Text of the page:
The Big Yellow Goes Green
Words and photos by Caitlin Looby
The bell rings: it is 3 p.m. The parking lot is filled with yellow school buses and happy kids. The bell and the pool of yellow are two symbols that signify the end of another school day.
There have been actions to make school lunches healthier. However, little has been done to reduce the invisible, yet toxic effects of diesel fumes.
This problem was discussed at the UCI Electric Bus Workshop on June 22, 2016. UCI hosted this workshop to support the UC system-wide Carbon Neutrality Initiative, which commits all of UC to emitting zero greenhouse gases from its buildings and vehicle fleet by 2025. The campus sought to explore low-carbon (and potentially zero emission) bus technologies and various incentives that might be available to other institutions should they wish to pursue this option for their own fleets. While the workshop brought people from across the UC system, it also had benefits for participants from the k-12 sector.
Overall, this workshop explored low- and zero- emission school bus and shuttle technologies, the former specifically geared to K-12 riders. Attendees from throughout the UC system and various school districts heard from the Clinton Global Initiative (CGI) Vehicle-to-Grid School Bus Team, the California Air Resources Board, the South Coast Air Quality Management District, and the CALSTART. Attendees also watched demonstrations from manufacturers and were able to get a closer look at the latest in electric bus technologies.
The big question is how much is it going to cost to make the switch? Converting an entire fleet of buses costs billions of dollars, but school districts often have little money to spare.
The good news, according to some of the speakers: the cost of maintaining electric buses is less expensive than conventional diesel buses. And, converting to electric will eventually pay for itself over time. Nevertheless, billions of dollars is a big hurdle.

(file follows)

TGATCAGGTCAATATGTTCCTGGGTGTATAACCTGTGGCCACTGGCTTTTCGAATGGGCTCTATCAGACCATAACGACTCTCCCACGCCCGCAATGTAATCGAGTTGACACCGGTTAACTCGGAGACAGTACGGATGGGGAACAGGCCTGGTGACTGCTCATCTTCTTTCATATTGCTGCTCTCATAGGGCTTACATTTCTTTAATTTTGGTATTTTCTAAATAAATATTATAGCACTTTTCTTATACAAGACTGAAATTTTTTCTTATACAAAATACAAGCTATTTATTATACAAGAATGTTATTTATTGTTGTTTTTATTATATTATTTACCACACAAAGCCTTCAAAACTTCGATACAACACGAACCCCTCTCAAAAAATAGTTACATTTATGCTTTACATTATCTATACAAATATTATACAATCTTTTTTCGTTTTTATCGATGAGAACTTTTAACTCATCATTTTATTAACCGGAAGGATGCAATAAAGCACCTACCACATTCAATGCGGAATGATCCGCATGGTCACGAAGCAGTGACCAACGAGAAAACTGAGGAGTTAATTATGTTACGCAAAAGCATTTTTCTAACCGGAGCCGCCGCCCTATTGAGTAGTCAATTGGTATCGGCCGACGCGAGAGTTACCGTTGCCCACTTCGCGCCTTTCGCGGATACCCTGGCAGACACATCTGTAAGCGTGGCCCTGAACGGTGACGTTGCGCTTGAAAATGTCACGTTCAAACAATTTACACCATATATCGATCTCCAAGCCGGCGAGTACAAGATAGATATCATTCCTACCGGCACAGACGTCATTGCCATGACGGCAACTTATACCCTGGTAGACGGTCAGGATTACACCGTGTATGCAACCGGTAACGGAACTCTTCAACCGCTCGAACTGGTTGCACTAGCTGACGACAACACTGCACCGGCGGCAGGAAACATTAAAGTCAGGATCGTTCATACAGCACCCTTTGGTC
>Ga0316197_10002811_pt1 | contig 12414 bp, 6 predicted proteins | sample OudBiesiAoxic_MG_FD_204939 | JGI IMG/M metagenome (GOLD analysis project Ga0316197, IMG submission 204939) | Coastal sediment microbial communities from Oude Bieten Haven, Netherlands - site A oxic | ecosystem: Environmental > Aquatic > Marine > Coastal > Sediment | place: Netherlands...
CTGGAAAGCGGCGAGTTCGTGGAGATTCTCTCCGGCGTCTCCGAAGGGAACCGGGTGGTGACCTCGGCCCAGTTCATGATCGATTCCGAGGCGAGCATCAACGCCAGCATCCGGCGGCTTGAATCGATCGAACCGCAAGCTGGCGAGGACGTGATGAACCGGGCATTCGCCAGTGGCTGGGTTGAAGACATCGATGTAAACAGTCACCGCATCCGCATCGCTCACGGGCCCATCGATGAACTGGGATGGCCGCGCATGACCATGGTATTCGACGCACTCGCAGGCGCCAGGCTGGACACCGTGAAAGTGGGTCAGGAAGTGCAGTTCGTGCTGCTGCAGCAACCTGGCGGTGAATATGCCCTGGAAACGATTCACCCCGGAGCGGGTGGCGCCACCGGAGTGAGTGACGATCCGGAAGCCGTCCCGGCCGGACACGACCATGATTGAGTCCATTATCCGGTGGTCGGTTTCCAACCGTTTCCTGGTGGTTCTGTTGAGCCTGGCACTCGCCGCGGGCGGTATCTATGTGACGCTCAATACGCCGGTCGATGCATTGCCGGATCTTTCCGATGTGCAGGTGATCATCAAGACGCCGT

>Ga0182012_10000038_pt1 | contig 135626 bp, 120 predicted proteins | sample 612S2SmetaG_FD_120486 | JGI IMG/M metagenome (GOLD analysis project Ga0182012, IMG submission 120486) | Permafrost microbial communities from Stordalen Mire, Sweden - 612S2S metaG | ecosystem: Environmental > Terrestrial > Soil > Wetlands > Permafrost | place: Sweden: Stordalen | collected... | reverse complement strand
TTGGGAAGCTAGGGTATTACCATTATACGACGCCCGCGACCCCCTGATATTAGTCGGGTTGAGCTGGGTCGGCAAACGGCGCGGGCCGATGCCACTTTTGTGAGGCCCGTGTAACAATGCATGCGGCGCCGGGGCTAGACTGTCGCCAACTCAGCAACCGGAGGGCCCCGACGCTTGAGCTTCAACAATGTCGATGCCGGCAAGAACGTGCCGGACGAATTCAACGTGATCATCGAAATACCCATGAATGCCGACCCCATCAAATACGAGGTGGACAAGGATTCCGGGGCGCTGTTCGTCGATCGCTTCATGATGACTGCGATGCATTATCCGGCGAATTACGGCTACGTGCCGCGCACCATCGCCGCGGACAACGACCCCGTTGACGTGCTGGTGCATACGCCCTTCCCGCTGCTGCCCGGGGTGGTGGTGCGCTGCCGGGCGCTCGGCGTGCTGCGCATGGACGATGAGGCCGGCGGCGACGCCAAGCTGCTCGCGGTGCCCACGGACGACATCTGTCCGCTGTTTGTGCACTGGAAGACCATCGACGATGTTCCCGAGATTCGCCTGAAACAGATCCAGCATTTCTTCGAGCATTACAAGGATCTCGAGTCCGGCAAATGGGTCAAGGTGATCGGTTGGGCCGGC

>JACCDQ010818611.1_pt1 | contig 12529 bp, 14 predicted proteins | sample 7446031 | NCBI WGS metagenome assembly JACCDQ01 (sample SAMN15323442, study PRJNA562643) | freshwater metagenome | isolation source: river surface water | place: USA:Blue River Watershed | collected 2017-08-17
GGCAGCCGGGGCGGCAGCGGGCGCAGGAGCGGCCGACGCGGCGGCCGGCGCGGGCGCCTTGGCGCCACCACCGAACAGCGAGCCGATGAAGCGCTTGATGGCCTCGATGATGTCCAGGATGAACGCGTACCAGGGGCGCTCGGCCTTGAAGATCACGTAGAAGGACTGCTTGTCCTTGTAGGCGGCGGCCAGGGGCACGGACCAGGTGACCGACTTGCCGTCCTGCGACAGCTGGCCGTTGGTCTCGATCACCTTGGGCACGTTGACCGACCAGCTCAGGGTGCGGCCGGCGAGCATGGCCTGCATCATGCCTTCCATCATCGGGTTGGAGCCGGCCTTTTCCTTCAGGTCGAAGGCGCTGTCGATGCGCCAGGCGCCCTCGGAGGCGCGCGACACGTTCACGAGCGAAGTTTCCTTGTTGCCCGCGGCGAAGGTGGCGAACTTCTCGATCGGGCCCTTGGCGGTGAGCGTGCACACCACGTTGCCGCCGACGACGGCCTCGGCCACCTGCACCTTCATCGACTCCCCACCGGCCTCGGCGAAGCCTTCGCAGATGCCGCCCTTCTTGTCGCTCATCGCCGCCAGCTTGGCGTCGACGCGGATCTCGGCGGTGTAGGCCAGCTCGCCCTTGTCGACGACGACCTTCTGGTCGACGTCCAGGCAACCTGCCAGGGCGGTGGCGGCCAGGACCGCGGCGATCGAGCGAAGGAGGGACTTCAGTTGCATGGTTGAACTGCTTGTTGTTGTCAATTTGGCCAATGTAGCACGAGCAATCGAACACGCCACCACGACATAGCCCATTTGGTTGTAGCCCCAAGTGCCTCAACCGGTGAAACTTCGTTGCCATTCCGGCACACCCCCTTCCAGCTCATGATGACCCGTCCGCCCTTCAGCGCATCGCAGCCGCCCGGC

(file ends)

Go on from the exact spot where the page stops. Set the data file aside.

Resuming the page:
Stephen Crolius, CGI Project Co-Director, suggests using EV-V2G (electric vehicle-vehicle to grid) to overcome this hurdle. EV-V2G involves using these buses as a place to store energy; buses become a resource and can contribute their stored energy to the grid. Buses can discharge their batteries onto the grid at peak hours (this is, early evening). Also, buses are only active during certain hours of the day. Therefore, their batteries typically can be charged in the middle of the day when solar power is the strongest. Charging can also happen slowly overnight when the grid is used less frequently.
Overall, electric school buses can generate revenue by allowing institutions to manage their electricity usage and by allowing them to participate in the wholesale market. This reduces the time to break even by ten years, and eliminates any shortfall.
Finally, schools can bridge this financial gap by getting their buses “batteries not included.” Schools can lease their batteries with a monthly payment that is the same amount they are saving with fuel and maintenance costs.
Not ready to make the switch? Niki de Leon, Distributed Generation Project Manager, from NRG EVgo suggested looking for opportunities to build infrastructure in the future. For instance, charging stations could be built close to school buildings with space for large buses.
This is not science fiction. EV-V2G technology is now being used at the University of Delaware. Currently, CGI is in the initial phases of demonstrating that EV-V2G is the way to bridge this financial hurdle. There are EV-V2G buses in three different California School Districts. These include: Torrance Unified, Nappy Valley Unified, and Edison School Districts.
Going green is not always the most economic approach. However, this workshop gave specific ways to make electric buses financially plausible solution. With this technology, 3 p.m. can now be an exciting and less polluted time.
For more information, including speaker presentations, visit: Exploring Electric School and Shuttle Buses.
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